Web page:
• A Google Tag ID
  • A Measurement ID

The Google Tag ID is recognized by the prefix GT. For example GT-123456

The Measurement ID for GA4 is recognized by the prefix G. For example: G-123456

Example of a Google tag renamed xyz-company for a newly created property:

Example of one Google tag sending data to two GA4 Properties, or two websites (more about this in the upcoming sections): 

Example of the Google tag for a Google Adwords destination:

Is There More Than One Google Tag?

The term Google tag can create confusion as it refers to both gtag.js and the specific configurations within that framework for various Google services.

For instance, Google’s documentation uses the term “Google tag” not only for the single tag that connects to other products (such as GA4, Google Ads, etc.) but also for other product IDs.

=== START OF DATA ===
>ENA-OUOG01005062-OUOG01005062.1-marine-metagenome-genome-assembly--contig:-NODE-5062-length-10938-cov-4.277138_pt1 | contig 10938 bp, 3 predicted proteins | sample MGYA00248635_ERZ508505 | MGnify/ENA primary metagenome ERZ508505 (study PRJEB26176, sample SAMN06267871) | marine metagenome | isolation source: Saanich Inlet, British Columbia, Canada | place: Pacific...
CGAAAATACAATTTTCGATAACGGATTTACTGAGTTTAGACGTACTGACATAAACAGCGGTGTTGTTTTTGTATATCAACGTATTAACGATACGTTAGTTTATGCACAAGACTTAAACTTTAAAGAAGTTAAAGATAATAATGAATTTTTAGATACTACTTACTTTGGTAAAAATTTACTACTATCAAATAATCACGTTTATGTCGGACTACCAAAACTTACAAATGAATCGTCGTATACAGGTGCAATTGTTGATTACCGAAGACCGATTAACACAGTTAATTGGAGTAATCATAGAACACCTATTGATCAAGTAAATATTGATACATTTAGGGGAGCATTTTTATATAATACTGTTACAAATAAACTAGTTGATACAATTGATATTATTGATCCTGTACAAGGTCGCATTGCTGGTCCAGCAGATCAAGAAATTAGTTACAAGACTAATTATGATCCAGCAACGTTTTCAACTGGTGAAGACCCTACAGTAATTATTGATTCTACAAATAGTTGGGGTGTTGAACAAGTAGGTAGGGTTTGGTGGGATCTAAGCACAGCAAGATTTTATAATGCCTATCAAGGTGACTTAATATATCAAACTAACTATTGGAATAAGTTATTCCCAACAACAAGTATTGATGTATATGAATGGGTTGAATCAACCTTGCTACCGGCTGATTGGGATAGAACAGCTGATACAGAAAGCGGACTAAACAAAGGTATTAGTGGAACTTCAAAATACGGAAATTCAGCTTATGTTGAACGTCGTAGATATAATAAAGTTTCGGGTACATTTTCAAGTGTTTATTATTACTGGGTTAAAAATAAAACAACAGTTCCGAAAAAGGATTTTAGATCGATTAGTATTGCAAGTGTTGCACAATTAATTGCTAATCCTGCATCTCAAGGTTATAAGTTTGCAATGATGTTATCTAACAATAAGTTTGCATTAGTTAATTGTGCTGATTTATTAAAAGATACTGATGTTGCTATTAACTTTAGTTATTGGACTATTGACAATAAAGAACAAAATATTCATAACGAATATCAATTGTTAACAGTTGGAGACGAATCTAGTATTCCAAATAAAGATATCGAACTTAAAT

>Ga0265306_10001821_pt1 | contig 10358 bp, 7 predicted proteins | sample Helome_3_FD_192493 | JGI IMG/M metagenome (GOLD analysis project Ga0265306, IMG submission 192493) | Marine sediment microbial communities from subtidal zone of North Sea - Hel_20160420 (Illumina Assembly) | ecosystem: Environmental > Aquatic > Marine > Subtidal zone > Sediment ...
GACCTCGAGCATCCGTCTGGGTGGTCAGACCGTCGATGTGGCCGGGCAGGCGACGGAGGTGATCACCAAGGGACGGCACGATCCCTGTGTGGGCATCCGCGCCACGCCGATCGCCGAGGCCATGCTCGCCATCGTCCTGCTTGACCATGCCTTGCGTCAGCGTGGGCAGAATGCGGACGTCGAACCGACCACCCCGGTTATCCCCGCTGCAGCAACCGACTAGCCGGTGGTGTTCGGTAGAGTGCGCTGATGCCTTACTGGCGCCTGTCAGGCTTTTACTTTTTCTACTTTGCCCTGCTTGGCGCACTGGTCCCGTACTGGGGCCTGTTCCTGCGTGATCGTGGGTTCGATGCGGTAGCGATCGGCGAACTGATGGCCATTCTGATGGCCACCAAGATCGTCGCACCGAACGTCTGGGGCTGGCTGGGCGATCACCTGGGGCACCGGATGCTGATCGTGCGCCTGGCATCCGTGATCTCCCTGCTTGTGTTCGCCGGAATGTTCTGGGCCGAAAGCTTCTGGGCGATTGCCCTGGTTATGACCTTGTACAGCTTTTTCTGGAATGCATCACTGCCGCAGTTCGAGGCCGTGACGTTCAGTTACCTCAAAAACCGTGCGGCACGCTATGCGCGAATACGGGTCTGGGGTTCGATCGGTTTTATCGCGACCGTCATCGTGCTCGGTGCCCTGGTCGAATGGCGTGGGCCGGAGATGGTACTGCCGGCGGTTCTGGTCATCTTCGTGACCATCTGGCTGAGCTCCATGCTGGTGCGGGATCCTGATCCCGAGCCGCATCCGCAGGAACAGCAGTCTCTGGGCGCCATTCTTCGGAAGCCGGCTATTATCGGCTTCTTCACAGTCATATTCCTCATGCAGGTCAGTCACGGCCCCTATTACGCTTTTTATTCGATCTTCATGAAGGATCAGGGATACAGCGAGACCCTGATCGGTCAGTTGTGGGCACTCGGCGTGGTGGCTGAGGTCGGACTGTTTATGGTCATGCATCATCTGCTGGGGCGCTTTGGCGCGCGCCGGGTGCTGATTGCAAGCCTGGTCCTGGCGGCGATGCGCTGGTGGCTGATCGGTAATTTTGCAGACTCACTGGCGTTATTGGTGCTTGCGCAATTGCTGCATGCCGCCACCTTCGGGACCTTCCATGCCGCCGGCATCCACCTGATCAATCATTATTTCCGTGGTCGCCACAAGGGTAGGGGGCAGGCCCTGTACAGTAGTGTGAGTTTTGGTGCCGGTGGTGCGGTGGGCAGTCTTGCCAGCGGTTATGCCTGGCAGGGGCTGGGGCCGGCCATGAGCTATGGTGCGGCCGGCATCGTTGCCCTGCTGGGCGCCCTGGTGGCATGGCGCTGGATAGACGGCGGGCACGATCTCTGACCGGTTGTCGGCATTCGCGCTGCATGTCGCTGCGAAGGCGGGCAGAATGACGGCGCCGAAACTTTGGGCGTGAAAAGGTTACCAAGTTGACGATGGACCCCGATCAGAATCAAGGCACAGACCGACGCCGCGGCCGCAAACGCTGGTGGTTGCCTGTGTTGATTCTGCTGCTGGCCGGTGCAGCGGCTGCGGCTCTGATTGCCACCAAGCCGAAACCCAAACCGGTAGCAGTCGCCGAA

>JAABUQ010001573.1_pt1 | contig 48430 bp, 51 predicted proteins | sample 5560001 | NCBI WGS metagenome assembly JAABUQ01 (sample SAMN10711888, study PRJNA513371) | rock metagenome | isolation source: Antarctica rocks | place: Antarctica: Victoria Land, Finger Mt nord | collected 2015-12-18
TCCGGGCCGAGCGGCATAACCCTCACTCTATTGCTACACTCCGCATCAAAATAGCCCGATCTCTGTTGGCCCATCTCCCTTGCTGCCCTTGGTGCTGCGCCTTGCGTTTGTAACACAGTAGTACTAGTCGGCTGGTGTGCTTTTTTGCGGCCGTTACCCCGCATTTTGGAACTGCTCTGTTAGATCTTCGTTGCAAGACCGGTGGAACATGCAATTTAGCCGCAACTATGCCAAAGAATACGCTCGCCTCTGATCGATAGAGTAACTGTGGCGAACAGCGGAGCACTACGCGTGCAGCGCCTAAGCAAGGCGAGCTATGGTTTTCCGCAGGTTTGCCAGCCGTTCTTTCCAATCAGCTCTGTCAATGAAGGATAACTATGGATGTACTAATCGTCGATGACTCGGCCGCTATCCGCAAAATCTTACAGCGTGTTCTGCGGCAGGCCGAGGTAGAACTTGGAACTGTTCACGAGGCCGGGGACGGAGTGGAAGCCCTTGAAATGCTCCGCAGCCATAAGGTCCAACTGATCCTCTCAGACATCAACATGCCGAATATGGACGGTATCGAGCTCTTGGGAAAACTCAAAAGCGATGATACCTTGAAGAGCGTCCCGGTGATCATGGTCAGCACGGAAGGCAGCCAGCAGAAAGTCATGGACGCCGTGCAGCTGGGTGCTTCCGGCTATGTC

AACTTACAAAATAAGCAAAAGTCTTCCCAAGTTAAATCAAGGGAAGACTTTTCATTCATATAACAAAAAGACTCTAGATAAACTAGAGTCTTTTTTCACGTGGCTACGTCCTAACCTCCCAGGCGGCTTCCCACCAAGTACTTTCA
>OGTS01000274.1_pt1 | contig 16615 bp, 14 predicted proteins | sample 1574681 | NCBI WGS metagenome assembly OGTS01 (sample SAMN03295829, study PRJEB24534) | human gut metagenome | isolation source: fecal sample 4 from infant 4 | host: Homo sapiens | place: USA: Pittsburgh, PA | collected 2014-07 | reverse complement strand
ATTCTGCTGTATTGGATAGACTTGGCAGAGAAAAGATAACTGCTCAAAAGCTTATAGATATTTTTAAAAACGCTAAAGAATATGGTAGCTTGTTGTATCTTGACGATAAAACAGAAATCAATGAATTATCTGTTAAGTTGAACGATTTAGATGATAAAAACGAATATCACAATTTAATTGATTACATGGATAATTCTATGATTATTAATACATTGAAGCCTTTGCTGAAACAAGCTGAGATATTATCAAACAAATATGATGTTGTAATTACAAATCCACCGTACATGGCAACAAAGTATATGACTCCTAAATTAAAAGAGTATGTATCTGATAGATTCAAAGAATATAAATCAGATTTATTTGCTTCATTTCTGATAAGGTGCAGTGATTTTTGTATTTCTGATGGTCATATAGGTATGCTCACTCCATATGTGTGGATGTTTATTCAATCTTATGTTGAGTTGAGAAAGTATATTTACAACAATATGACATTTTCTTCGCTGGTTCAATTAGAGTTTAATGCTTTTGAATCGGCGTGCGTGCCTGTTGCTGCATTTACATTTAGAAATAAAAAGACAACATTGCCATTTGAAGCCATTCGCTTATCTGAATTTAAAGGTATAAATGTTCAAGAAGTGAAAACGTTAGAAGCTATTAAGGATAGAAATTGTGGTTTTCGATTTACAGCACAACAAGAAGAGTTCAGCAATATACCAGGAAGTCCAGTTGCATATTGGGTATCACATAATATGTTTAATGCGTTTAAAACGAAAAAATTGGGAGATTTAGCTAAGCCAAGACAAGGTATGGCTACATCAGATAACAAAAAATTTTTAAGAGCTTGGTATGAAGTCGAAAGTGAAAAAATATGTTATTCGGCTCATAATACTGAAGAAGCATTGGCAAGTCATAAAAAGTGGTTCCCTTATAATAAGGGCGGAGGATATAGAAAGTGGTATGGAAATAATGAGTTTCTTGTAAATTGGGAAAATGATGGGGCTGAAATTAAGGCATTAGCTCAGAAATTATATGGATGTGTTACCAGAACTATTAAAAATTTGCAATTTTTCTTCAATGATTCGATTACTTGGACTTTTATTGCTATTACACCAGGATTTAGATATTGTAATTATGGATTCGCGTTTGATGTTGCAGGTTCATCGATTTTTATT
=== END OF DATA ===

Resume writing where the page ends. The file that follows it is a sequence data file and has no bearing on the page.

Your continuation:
To clear the confusion, just remember that there’s only one Google tag in the sense of the gtag.js framework, but within this framework, there are multiple “Google tags” configured for different services, each with unique IDs like G-XXXXXX for GA4, AW-XXXXXX for Google Ads, and so on.

Even your Google Tag Manager container ID is called a Google Tag.

How Does Google Tag Work?

As mentioned, the Google tag is a single code sending data to Google products like Google Analytics. 

The Google Tag uses destination IDs to get specific settings for each destination (GA4, Google Ads, etc.) and to send events to the right place.

You can use one Google Tag on your website and let it send data to multiple destinations instead of multiple tags for different Google product accounts.